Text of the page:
Nigeria's 'evil genius' enters 2007 presidential race

General Ibrahim Badamasi Babangida, the former military dictator better known as “IBB” who ruled Nigeria with a rod of iron for eight years and who once dubbed himself “the evil genius”, is determined to contest the 2007 elections and to win back the presidential seat he occupied from 1985 to 1993.

The 65-year-old retired general, who trained in Britain and the United States, aims to replace incumbent President Olusegun Obasanjo, who will step down in May after two terms in office.

A Hausa Muslim from Nigeria’s north-central Niger State, General Babangida is undoubtedly the country’s most controversial head of state since independence in 1960.

To see how influential IBB remains 13 years after leaving power one only has to look at the list of guests who attended his daughter’s wedding recently: 20 000 guests in all, including former heads of state, 31 out of a total of 36 state governors and 132 Nigerian parliamentarians.

The Nigerian media nicknamed him “Maradona” after the Argentine football legend of the same name, for his political dribbling skills.

His acolytes praise a tough military officer and a courageous leader. His detractors call him ruthless. Babangida’s peers in the military school in the northern city of

Zaria where he trained in the early 1960s used to call him “Mr Courage”.

In the face of stiff opposition, in 1986, shortly after coming to power, he pushed through the World Bank/IMF-inspired Structural Adjustment Programme (SAP) in an attempt to revive the nation’s languishing economy.

On February 13 1976, Babangida, then a colonel, without even picking up a firearm single-handedly disarmed the leader of a bloody coup, Lieutenant Colonel Bukar Sukar Dimka, thus thwarting the whole coup attempt.

Babangida was intolerant of opposition and clamped down on any challenge to his administration, even if such challenges came from close friends.

In 1986, shortly after coming to power, he executed his bosom friend and then minister of the Federal Capital Territory, General Mamman Vatsa, and dozens of other officers convicted of involvement in a failed coup plot against him.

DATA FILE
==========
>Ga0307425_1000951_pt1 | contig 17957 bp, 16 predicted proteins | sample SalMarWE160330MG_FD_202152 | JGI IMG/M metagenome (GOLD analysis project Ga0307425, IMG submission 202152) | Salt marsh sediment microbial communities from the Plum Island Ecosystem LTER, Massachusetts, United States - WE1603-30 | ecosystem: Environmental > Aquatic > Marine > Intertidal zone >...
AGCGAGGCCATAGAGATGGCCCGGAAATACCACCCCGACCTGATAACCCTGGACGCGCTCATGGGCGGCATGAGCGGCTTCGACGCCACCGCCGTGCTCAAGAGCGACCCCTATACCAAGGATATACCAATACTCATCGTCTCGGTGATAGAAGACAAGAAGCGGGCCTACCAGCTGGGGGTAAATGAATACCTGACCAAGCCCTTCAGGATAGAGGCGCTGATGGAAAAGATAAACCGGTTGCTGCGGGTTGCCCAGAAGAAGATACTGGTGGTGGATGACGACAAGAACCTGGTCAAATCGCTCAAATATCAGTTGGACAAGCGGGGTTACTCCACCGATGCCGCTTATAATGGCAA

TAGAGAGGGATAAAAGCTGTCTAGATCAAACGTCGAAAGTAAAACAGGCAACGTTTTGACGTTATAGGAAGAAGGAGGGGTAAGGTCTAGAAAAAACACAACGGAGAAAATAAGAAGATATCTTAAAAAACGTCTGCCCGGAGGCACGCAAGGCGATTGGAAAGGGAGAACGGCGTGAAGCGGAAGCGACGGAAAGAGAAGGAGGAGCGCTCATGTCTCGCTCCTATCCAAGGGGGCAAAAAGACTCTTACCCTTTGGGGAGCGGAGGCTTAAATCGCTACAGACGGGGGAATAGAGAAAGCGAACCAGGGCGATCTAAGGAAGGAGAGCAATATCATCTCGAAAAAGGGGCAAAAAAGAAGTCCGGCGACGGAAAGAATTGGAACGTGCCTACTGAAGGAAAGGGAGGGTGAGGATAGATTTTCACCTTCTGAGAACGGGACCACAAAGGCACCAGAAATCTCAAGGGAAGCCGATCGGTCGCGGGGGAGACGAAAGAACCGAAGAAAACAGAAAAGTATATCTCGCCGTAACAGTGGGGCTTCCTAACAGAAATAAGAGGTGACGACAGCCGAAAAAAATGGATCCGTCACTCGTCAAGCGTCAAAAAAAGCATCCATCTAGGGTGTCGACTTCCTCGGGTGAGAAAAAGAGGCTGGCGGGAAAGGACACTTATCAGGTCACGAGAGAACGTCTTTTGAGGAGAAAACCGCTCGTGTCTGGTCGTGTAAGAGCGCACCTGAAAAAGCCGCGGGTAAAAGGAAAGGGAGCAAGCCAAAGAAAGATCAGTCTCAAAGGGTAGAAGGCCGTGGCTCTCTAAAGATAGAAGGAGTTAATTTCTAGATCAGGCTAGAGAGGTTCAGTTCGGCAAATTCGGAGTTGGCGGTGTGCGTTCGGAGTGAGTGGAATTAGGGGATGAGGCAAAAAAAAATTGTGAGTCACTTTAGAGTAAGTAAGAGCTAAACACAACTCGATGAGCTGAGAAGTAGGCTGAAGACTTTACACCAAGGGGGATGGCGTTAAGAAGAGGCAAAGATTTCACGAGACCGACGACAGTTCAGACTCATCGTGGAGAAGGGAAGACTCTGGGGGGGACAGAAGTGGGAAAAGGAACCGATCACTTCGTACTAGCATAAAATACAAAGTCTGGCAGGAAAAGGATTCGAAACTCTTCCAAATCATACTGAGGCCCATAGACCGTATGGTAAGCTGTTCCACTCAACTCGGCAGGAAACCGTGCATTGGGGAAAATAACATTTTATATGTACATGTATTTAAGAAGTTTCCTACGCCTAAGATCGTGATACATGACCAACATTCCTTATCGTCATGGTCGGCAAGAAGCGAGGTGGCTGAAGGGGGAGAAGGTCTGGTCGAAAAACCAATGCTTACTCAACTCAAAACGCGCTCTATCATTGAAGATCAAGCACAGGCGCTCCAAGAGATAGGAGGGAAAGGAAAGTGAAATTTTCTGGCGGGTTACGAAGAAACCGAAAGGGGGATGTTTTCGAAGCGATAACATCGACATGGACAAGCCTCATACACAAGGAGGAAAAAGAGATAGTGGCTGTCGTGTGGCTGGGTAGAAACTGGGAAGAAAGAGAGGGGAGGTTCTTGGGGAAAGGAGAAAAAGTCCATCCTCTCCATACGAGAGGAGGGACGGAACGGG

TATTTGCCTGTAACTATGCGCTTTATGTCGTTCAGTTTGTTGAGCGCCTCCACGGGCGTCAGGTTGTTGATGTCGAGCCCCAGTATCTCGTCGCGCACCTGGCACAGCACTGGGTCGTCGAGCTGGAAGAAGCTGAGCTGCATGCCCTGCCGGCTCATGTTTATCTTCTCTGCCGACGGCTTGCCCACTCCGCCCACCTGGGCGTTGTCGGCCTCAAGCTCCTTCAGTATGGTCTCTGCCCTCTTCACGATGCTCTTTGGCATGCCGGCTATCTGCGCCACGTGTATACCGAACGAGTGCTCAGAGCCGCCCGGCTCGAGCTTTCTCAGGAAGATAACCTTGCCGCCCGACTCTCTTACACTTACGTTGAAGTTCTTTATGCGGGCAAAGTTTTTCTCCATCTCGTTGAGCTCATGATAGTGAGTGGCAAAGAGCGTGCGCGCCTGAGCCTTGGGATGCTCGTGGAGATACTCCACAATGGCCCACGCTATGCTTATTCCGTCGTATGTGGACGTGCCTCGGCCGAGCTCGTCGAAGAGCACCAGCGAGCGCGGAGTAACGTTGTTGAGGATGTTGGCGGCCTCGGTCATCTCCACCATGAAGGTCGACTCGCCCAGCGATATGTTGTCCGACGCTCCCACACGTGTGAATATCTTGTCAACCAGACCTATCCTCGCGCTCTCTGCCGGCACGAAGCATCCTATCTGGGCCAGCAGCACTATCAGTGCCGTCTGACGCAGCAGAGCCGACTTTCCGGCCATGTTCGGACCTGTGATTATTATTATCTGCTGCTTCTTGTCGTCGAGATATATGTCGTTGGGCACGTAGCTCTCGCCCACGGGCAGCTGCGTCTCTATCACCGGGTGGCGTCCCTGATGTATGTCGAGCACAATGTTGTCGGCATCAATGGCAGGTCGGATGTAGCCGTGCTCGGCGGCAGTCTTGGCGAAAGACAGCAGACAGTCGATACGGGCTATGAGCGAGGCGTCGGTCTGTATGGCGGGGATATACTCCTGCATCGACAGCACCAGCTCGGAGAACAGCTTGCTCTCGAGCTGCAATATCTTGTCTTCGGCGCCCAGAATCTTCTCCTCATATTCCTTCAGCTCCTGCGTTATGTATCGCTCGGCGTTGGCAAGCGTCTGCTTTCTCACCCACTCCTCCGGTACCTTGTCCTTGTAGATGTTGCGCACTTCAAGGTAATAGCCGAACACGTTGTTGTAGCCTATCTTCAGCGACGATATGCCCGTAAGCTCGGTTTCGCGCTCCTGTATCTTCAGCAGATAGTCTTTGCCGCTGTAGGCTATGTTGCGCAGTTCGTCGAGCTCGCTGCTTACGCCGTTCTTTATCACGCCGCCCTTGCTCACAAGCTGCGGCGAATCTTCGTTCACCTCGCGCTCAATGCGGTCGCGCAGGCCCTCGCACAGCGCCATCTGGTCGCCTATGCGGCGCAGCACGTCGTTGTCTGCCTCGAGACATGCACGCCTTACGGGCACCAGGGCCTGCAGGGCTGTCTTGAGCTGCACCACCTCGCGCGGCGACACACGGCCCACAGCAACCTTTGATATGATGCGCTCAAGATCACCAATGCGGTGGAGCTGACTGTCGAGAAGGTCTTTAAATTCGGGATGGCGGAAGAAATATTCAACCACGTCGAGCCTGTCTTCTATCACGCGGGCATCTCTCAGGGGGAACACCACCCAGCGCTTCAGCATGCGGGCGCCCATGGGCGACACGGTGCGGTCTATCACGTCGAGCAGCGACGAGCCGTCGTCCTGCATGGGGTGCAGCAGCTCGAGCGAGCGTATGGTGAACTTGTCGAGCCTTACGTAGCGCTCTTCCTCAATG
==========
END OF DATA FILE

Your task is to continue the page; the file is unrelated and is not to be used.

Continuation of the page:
Scores of military officers and civilians convicted of involvement in another failed coup attempt four years later were also executed despite local and international plea for clemency.

For many though, Babangida, with his toothy smile, is synonymous with corruption, the depreciation of the country’s currency and general economic mismangement.

He is widely believed to have siphoned off tens of millions of dollars during his time in office and he looks the most wealthy of all the 2007 presidential hopefuls.

His critics allege he mismanaged or stole the about $12-billion Nigeria made from oil sales during the Gulf War.

“Babangida promoted the culture of corruption into national ethos,” one newspaper columnist wrote.

“If God were a Nigerian, Babangida would have attempted to bribe him,” said another.

The Babangida administration made many Nigerians and foreigners, including Lebanese, Israeli and Indian nationals millionaires overnight through the award of juicy contracts.

Observers say the friends he made or bought while in power will prove useful now that he attempts to return to power.

“I can die for Babangida,” one of his best known and most vocal campaigners, Alex Akinyele, his former information minister, was quoted as saying.

On the international scene, the general restored diplomatic ties with the state of Israel, opened more Nigerian foreign missions, made his country a member of the Organisation of Islamic Conference, and as chairperson of the Organisation of African Unity from 1991 to 1992, represented the continent in many international

fora.

Whether or not Babangida returns to power will hinge on how well he can explain away the rampant corruption that marred his tenure, the execution of Vatsa, his alleged mismanagement of the Gulf War oil “windfall” and the economy in general, and lastly his annulment of the June 12 1993 elections, widely considered to be the

nation’s fairest and freest so far.

“These issues are the albatross hanging on the neck of Babangida and his handling of them will spell his political future,” Segun Adeite, a political analyst, said.
- Sapa-AFP

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